Irish Language Blog

Laethe Náisiúnta nó Idirnáisiúnta Eile i Mí Iúil (Chess, Mosquitoes, and Junk Food, Oh My!) Posted by on Jul 22, 2010 in Uncategorized

And what do those topics have in common?  Well, they all have a lá náisiúnta or idirnáisiúnta in July.  And they’re all interesting words vocabulary-wise.  But then, I find almost all words interesting vocabulary-wise.  My latest cool word in English?  “Limicoline,” which would describe various lapairí, such as feadóga, gobadáin, agus falaróip.  “Limicoline” isn’t actually such an obscure word – it’s a straight shot from Latin limicola, but somehow I think we missed that while reading Caesar’s Gallic Wars.

Anyway, here are the three terms in Irish, and a bit of cúlra (background):

Ficheall (20 Iúil)

Corrmhíolta nó Muiscítí (23 Iúil)

Bia Beagmhaitheasa (21 Iúil)

1) Ficheall, equated with chess, and in this case, one must generally go with the flow.  However, there is an issue with saying that this Old Irish word (derived from fidchell) means or “is” chess, since it predates the alleged date for the arrival of chess in Europe (12th century). I’m slowly plowing my way through A History of Board Games  Other than Chess, by Harold James Ruthven Murray (ainm iontach!) since it finally was marked down to a reasonable price at my university bookstore.  That is, from $178 (list) to $9.95, which is more my style.  Perhaps when I’m done, I can give you a better picture.  But I must say that the Celtic input gets relatively short shrift in that book, which mostly emphasizes games like táiplis bheag agus táiplis mhór, as I recall, perhaps faultily, from memory.  My copy of the book is i bhfolach (hiding) and I can’t find a réamhamharc de online.  Those games, in sequence are, checkers (draughts) and backgammon.

Dála an scéil, tá an Lá Náisiúnta (Meiriceánach) ar an 9ú lá de mhí Mheán Fómhair.  Seo an lá idirnáisiúnta.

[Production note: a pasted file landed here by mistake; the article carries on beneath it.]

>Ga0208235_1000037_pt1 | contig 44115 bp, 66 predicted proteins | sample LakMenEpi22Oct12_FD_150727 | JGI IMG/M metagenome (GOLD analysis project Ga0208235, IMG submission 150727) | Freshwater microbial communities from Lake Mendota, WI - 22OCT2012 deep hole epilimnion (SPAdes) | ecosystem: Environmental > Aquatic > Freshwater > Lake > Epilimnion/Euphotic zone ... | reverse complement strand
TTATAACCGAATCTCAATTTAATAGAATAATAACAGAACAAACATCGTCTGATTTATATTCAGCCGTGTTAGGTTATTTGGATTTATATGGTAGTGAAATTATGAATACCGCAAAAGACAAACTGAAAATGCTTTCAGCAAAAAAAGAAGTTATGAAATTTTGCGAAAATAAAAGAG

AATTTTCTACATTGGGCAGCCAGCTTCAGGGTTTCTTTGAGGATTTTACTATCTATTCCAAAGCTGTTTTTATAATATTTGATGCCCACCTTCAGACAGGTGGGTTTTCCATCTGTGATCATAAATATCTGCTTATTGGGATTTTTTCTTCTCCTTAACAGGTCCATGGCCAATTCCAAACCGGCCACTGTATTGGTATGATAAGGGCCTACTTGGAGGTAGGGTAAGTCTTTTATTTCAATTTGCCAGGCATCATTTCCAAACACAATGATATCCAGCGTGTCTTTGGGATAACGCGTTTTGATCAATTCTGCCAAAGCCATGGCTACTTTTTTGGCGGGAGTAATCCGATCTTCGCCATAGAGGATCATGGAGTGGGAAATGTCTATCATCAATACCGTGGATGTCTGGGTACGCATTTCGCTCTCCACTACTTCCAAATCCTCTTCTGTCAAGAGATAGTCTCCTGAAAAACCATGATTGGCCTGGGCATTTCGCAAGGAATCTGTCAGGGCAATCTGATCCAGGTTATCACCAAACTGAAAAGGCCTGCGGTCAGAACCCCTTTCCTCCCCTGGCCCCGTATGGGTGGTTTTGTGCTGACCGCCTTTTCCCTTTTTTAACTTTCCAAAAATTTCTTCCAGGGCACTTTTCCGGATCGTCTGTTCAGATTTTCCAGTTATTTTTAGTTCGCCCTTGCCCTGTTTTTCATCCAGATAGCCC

2) Corrmhíolta nó Muiscítí: an tSioraincheist (the eternal dilemma), which is the better choice of words, when presented with two or more.  I tend to favor “muiscít” for “mosquito” since it reflects the interesting history of the word in English, which derives from Latin “mosca” (a fly).

Corrmhíol is a bit vague sounding, to me, since it basically means “a snouted beast or insect,” and specifically also means “midge” or “gnat.”  I’m no feithideolaí, but to me that sets up a taxonomy-shattering amalgamation of meanings.  Sometimes the focal iasachta (borrowed word) is a lot more straightforward, at least for modern and global usage.

3) Bia Beagmhaitheasa, lit. “food of little goodness,” as opposed to actually saying “junk food”  “Junk” in the normal sense would be “mangarae” (roughly like saying “mongerables”).  Or simply “earra gan mhaith,” (item without goodness).  Doesn’t have quite the panache of “junk,” which probably comes from a word for “old useless rope.”

And then of course there’s “junk,” the boat, which would be “siunca” in Irish.  But I digress (ní nach ionadh!)

There are a few more choice celebrations we can discuss for July, then we can repeat the whole cycle for August.  Or maybe drift back to actual gramadach (vótaí?).  But meanwhile, Lá Lughnasa (August 1st) will trump any other upcoming national days, for this blog, at least.  So, roll over, a Thionscnóirí, agus a Chlélámhacha (note for the last term: I don’t like to use “ciotóga,” which implies awkwardness).  Yes, both of those are honored i mí Lúnasa.

Keep learning Irish with us!

Build vocabulary, practice pronunciation, and more with Transparent Language Online. Available anytime, anywhere, on any device.

Try it Free Find it at your Library
Share this:
Pin it


  1. pagra:

    It`s amazing how many words in English, Irish, and other languages have been influenced by the Latin. Good Ole Monks….

Leave a comment: